The French Riviera alongside the Mediterranean had become a popular destination for the British upper class by the end of the 18th century. In 1864, the first railway to Nice was completed, making the Riviera accessible to visitors from all over Europe. By 1874, residents of foreign enclaves in Nice, most of whom were British, numbered 25,000; the coastline became renowned for attracting the royalty of Europe, including Queen Victoria and King Edward VII. In the United States, early seaside resorts in the late 1800s catered to the wealthy class and city businessmen. Cape May, New Jersey became one of the first coastal resorts in the United States, when regular steamboat traffic on the Delaware River began after the War of 1812. Early visitors to Cape May included Henry Clay in 1847, Abraham Lincoln in 1849. By 1880, Henry Flagler extended several rail lines southward down the Atlantic coastline of the United States, enticing the northern upper-class families south to subtropical Florida; the Florida East Coast Railway brought northern tourists to St. Augustine in greater numbers, by 1887 Flagler began construction of two large ornate hotels in St. Augustine, the 540-room Ponce de Leon Hotel and the Hotel Alcazar, bought the Casa Monica Hotel the next year.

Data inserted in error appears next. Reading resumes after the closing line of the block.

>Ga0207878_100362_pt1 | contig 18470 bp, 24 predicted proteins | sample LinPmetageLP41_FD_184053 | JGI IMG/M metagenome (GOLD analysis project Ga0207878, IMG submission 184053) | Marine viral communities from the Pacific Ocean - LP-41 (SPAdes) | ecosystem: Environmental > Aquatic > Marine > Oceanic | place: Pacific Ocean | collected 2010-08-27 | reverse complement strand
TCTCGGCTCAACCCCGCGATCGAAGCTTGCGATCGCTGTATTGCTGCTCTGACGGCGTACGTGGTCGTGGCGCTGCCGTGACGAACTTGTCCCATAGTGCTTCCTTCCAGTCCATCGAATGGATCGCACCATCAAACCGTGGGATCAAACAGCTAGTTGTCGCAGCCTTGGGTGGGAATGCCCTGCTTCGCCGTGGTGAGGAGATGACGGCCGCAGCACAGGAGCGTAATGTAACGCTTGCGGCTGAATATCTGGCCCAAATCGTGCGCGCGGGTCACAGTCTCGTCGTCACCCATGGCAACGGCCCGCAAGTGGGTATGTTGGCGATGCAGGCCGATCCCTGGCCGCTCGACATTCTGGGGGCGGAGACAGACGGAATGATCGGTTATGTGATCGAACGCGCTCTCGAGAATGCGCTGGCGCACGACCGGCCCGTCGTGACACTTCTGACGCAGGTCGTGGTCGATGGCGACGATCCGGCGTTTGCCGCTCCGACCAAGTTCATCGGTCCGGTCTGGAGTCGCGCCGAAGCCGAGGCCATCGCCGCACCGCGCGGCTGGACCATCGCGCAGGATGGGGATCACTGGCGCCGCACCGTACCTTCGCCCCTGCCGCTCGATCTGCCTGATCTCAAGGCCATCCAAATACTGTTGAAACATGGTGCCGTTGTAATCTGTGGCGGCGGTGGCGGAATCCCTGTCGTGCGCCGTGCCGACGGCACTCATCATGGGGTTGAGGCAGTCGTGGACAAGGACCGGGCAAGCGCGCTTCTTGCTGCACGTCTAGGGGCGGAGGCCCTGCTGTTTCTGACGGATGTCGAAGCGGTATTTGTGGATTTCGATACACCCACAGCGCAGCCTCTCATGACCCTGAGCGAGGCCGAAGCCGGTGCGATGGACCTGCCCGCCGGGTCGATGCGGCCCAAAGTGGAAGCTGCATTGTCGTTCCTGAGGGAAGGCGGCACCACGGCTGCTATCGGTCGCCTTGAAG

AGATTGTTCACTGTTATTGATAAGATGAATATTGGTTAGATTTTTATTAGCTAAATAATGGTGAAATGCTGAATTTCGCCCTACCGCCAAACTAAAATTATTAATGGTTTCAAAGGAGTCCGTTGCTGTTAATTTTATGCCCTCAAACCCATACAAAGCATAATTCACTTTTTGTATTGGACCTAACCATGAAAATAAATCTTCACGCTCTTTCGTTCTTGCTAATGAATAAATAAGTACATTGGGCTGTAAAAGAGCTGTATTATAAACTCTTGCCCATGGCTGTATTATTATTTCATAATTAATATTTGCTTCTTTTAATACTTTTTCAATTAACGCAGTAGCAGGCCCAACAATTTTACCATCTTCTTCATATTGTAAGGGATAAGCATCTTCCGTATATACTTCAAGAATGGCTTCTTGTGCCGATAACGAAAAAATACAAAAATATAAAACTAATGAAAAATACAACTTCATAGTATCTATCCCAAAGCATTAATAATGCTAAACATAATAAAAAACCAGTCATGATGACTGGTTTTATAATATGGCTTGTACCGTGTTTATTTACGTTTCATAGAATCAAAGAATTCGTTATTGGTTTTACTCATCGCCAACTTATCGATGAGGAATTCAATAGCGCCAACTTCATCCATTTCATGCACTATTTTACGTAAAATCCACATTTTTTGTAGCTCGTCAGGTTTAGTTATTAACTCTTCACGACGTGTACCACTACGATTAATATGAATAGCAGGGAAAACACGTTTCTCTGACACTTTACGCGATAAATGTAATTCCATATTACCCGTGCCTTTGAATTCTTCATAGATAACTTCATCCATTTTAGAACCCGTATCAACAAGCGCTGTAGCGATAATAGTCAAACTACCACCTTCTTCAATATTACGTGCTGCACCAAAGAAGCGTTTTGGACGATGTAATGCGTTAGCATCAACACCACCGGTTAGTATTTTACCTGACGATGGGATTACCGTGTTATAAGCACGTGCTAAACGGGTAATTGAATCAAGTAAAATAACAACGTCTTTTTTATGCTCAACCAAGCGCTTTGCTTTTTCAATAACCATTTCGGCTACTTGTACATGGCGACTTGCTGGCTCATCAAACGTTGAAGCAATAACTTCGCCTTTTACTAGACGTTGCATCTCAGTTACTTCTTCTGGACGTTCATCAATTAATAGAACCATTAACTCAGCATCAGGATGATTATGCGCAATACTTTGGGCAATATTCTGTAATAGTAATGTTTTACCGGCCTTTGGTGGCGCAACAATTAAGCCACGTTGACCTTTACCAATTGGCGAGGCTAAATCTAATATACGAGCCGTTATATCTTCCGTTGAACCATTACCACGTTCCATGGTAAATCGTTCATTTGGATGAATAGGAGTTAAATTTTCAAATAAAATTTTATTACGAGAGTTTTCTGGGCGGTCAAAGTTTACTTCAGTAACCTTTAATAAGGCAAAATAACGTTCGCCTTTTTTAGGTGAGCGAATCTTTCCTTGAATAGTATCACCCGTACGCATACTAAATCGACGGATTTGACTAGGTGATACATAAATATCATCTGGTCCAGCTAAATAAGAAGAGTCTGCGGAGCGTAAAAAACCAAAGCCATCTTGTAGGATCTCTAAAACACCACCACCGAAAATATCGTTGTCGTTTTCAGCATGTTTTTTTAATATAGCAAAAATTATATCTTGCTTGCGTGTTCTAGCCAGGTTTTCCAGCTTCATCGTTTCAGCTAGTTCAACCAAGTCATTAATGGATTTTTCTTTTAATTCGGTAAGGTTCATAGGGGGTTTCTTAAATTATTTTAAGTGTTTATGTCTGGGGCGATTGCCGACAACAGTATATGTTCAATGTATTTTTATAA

Continental European attitudes towards gambling and nudity tended to be more lax than in Britain, British and French entrepreneurs were quick to exploit the possibilities. In 1863, the Prince of Monaco, Charles III and François Blanc, a French businessman, arranged for steamships and carriages to take visitors from Nice to Monaco, where large luxury hotels and casinos were built; the place was renamed Monte Carlo. Commercial seabathing spread to other areas of the United States and parts of the British Empire such as Australia, where surfing became popular in the early 20th century. By the 1970s cheap and affordable air travel was the catalyst for the growth of a global tourism market. Recreational fishing and leisure boat pursuits have become lucrative, traditional fishing villages are well positioned to take advantage of this. For example, Destin, on the coast of Florida, has evolved from an artisanal fishing village into a seaside resort dedicated to tourism with